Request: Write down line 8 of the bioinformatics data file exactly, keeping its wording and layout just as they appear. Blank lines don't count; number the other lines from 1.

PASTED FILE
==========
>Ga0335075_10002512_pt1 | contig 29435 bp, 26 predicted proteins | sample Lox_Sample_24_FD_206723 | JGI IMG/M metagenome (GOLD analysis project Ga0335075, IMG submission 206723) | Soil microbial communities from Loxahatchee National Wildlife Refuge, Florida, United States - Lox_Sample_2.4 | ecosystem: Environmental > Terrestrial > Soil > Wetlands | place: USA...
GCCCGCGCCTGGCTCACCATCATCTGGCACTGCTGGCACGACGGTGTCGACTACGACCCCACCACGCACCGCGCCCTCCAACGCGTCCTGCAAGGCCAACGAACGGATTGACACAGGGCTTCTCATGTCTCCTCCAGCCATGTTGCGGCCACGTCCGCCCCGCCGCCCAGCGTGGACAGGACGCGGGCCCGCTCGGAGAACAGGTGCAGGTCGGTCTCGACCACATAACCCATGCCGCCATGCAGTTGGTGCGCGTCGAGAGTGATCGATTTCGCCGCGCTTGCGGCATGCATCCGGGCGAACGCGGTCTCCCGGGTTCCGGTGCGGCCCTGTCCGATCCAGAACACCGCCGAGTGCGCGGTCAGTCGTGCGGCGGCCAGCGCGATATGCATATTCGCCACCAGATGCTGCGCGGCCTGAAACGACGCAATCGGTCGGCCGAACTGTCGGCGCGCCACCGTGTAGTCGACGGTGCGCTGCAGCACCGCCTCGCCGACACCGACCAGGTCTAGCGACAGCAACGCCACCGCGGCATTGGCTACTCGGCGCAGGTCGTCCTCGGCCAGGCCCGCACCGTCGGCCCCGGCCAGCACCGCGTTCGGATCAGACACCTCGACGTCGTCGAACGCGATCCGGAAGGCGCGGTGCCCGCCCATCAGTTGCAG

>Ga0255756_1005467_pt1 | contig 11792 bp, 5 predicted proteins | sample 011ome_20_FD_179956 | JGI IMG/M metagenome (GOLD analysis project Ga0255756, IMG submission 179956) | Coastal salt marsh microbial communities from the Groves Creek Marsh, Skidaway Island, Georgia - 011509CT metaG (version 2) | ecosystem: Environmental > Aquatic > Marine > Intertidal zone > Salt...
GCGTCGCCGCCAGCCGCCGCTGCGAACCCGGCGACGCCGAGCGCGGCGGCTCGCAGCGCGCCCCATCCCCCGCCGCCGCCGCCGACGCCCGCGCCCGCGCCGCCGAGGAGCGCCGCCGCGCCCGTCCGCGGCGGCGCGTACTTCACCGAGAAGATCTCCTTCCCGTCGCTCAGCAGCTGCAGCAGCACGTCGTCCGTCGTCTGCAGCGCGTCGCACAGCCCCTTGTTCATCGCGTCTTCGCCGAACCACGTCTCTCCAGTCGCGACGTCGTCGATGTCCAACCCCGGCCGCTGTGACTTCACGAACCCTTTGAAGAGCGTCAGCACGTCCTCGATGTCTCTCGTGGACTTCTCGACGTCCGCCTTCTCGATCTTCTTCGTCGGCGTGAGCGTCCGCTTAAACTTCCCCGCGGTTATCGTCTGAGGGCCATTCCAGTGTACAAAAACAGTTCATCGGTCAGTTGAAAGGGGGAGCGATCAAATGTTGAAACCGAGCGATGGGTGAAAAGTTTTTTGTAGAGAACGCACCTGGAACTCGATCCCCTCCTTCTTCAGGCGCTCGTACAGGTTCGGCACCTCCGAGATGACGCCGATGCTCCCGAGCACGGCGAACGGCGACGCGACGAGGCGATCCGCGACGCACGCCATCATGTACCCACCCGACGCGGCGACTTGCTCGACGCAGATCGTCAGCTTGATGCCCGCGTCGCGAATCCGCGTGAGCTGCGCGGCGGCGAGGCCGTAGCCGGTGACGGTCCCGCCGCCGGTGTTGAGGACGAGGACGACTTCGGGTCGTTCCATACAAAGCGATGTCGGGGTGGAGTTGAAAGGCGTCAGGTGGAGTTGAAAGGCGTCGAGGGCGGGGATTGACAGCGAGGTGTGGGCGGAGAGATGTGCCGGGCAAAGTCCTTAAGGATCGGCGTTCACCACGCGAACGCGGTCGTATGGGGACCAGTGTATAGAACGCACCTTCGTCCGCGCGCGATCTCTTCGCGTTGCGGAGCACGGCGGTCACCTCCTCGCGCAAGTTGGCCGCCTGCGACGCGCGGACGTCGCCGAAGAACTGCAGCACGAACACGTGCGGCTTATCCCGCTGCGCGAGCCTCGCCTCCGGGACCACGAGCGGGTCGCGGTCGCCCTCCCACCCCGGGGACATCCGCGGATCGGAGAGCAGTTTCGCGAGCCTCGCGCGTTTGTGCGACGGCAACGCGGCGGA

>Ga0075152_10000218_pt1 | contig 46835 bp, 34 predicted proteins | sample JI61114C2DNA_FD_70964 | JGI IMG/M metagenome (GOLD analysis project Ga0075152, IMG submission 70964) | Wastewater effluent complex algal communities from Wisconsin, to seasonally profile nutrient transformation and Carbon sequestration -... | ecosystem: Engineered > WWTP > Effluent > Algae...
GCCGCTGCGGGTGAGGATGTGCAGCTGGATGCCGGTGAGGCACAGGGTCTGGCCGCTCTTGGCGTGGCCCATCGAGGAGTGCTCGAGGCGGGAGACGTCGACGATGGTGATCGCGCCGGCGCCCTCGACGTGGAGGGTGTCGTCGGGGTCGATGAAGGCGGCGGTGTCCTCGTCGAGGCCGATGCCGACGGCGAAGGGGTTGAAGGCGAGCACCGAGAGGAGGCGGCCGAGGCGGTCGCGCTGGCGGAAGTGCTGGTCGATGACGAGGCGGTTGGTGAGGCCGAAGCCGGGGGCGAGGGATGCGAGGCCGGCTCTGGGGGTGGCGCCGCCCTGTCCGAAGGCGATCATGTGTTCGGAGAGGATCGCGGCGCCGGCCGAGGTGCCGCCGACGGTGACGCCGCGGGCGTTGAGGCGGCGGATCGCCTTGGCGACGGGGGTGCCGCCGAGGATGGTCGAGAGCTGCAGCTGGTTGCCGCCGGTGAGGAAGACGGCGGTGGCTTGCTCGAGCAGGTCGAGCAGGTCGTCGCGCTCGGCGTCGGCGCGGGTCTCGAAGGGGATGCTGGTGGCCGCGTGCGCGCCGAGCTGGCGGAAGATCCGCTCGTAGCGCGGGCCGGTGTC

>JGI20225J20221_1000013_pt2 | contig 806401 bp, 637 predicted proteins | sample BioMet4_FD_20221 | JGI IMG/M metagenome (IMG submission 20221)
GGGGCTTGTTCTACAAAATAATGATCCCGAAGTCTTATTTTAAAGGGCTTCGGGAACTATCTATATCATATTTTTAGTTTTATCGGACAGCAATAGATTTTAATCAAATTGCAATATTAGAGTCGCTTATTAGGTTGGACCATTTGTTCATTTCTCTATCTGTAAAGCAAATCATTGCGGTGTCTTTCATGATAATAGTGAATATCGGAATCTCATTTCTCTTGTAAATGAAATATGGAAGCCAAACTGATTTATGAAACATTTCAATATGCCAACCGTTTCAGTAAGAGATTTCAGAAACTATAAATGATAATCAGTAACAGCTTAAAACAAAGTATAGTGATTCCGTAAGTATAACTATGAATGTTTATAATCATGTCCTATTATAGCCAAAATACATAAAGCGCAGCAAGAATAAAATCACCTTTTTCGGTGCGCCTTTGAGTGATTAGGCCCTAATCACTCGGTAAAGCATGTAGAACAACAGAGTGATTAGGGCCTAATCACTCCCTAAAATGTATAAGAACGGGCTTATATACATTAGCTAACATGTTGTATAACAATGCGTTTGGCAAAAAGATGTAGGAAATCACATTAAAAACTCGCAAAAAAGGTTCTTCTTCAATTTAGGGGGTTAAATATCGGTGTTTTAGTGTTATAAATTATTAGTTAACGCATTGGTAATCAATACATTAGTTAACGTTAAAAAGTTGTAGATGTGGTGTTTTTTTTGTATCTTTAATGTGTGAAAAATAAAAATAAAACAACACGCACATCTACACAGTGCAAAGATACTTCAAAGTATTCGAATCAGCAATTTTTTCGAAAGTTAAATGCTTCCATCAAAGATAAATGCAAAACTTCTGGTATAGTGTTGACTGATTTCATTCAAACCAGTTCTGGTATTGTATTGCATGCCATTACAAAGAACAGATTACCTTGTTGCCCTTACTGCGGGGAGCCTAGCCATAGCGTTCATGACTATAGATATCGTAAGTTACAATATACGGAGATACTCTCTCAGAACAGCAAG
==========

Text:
GGGGCTTGTTCTACAAAATAATGATCCCGAAGTCTTATTTTAAAGGGCTTCGGGAACTATCTATATCATATTTTTAGTTTTATCGGACAGCAATAGATTTTAATCAAATTGCAATATTAGAGTCGCTTATTAGGTTGGACCATTTGTTCATTTCTCTATCTGTAAAGCAAATCATTGCGGTGTCTTTCATGATAATAGTGAATATCGGAATCTCATTTCTCTTGTAAATGAAATATGGAAGCCAAACTGATTTATGAAACATTTCAATATGCCAACCGTTTCAGTAAGAGATTTCAGAAACTATAAATGATAATCAGTAACAGCTTAAAACAAAGTATAGTGATTCCGTAAGTATAACTATGAATGTTTATAATCATGTCCTATTATAGCCAAAATACATAAAGCGCAGCAAGAATAAAATCACCTTTTTCGGTGCGCCTTTGAGTGATTAGGCCCTAATCACTCGGTAAAGCATGTAGAACAACAGAGTGATTAGGGCCTAATCACTCCCTAAAATGTATAAGAACGGGCTTATATACATTAGCTAACATGTTGTATAACAATGCGTTTGGCAAAAAGATGTAGGAAATCACATTAAAAACTCGCAAAAAAGGTTCTTCTTCAATTTAGGGGGTTAAATATCGGTGTTTTAGTGTTATAAATTATTAGTTAACGCATTGGTAATCAATACATTAGTTAACGTTAAAAAGTTGTAGATGTGGTGTTTTTTTTGTATCTTTAATGTGTGAAAAATAAAAATAAAACAACACGCACATCTACACAGTGCAAAGATACTTCAAAGTATTCGAATCAGCAATTTTTTCGAAAGTTAAATGCTTCCATCAAAGATAAATGCAAAACTTCTGGTATAGTGTTGACTGATTTCATTCAAACCAGTTCTGGTATTGTATTGCATGCCATTACAAAGAACAGATTACCTTGTTGCCCTTACTGCGGGGAGCCTAGCCATAGCGTTCATGACTATAGATATCGTAAGTTACAATATACGGAGATACTCTCTCAGAACAGCAAG